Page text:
Why Dollar Stores Are So Cheap
Seriously, how do they manage to sell everything from pregnancy tests to picture frames for just a dollar? We uncovered their secret strategies.
The mysteries of the dollar store
Dollar stores are the places to go when you don’t want to spend a bundle but need to stock up on toothpaste, ice cream, pots, pans, and so much more. You might have already figured out the difference between Dollar Tree and Dollar General, but have you ever wondered how on Earth they offer everything for just $1—and still somehow stay in business? We decided to investigate. Once you’ve got the answer to this mystery, find out why Aldi’s groceries are so cheap.
They buy in bulk
Dollar stores know how to get a good deal—and turn it into an even better one. Think of it this way: It’s like they shop at Costco and then sell you the individual products, says Willie Greer, founder of the Product Analyst. They also may buy millions of those bulk items and divide them up for each of their stores. This brings down the price company-wide. On a much smaller scale, here are 5 ways you can save more money when buying in bulk.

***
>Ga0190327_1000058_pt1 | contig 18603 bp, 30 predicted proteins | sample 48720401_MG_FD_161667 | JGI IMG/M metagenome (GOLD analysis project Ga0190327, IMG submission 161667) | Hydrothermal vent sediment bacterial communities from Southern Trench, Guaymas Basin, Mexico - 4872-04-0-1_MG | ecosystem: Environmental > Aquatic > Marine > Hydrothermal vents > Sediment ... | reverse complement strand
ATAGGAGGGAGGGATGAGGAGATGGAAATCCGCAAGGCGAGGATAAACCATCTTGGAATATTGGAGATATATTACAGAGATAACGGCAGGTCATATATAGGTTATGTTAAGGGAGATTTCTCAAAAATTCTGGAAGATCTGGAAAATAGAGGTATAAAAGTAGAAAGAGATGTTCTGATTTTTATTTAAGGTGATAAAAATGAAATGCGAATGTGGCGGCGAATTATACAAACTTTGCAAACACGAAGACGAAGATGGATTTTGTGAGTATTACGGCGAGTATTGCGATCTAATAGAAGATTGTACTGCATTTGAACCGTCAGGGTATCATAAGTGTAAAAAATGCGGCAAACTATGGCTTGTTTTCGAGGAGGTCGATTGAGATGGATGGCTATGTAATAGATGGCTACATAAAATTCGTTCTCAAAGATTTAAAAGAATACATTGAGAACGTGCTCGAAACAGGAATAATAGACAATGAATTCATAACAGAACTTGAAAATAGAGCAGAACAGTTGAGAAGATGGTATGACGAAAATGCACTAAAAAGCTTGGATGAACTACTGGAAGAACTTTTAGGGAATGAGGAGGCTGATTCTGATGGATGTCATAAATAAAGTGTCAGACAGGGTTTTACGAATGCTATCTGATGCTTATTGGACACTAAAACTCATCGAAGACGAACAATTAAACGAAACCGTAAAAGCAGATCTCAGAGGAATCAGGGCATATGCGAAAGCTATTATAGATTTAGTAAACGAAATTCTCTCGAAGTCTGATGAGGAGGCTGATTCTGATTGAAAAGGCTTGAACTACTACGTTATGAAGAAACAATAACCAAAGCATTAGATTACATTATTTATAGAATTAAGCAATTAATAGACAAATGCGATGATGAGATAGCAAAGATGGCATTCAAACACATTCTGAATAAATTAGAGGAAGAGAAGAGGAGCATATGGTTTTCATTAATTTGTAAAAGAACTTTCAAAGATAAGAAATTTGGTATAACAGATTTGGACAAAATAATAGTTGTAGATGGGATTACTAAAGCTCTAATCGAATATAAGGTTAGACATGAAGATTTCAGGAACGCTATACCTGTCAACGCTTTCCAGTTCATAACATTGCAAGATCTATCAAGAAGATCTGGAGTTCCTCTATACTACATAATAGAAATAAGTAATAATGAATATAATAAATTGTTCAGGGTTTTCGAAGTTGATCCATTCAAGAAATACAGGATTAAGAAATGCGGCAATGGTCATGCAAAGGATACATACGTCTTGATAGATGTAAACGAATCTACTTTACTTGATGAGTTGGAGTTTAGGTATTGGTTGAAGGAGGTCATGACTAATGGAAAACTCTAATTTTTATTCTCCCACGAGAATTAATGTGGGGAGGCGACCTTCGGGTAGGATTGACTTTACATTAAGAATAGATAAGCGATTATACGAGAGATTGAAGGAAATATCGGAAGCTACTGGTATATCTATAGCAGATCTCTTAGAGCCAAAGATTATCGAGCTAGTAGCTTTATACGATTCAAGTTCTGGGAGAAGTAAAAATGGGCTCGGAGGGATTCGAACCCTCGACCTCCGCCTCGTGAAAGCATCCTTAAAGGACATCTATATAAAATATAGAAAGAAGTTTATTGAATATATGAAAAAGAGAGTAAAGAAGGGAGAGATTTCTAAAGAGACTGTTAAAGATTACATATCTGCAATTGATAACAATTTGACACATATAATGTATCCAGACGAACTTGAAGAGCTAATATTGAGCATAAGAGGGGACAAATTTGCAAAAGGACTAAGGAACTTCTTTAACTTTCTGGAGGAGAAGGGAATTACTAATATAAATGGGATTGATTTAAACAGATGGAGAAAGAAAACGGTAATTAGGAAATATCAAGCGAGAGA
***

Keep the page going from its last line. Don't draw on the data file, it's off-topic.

They sell small products
“Usually, they sell smaller items or [ones] in lesser quantity so that they can put a high margin into it,” Greer says. “To customers, this seems OK, especially if they only need a quarter of a certain product.” But it could also mean you’re shelling out $1 for a quarter of the amount you’d usually purchase—meaning that you might end up paying more than you should for the amount you’re getting. So, before you buy, make sure the price is truly right. Here are another 12 things dollar store employees won’t tell you.
They sell liquidated items
Dollar stores operate by selling liquidated, outdated, or otherwise cheaply acquired goods and inventory, typically when another chain store or distributor goes out of business, says Baron Christopher Hanson, owner of RedBaron Consulting. This doesn’t mean that anything is necessarily wrong with the products, though, and Hanson himself says that he and his family regularly stock up on basics there.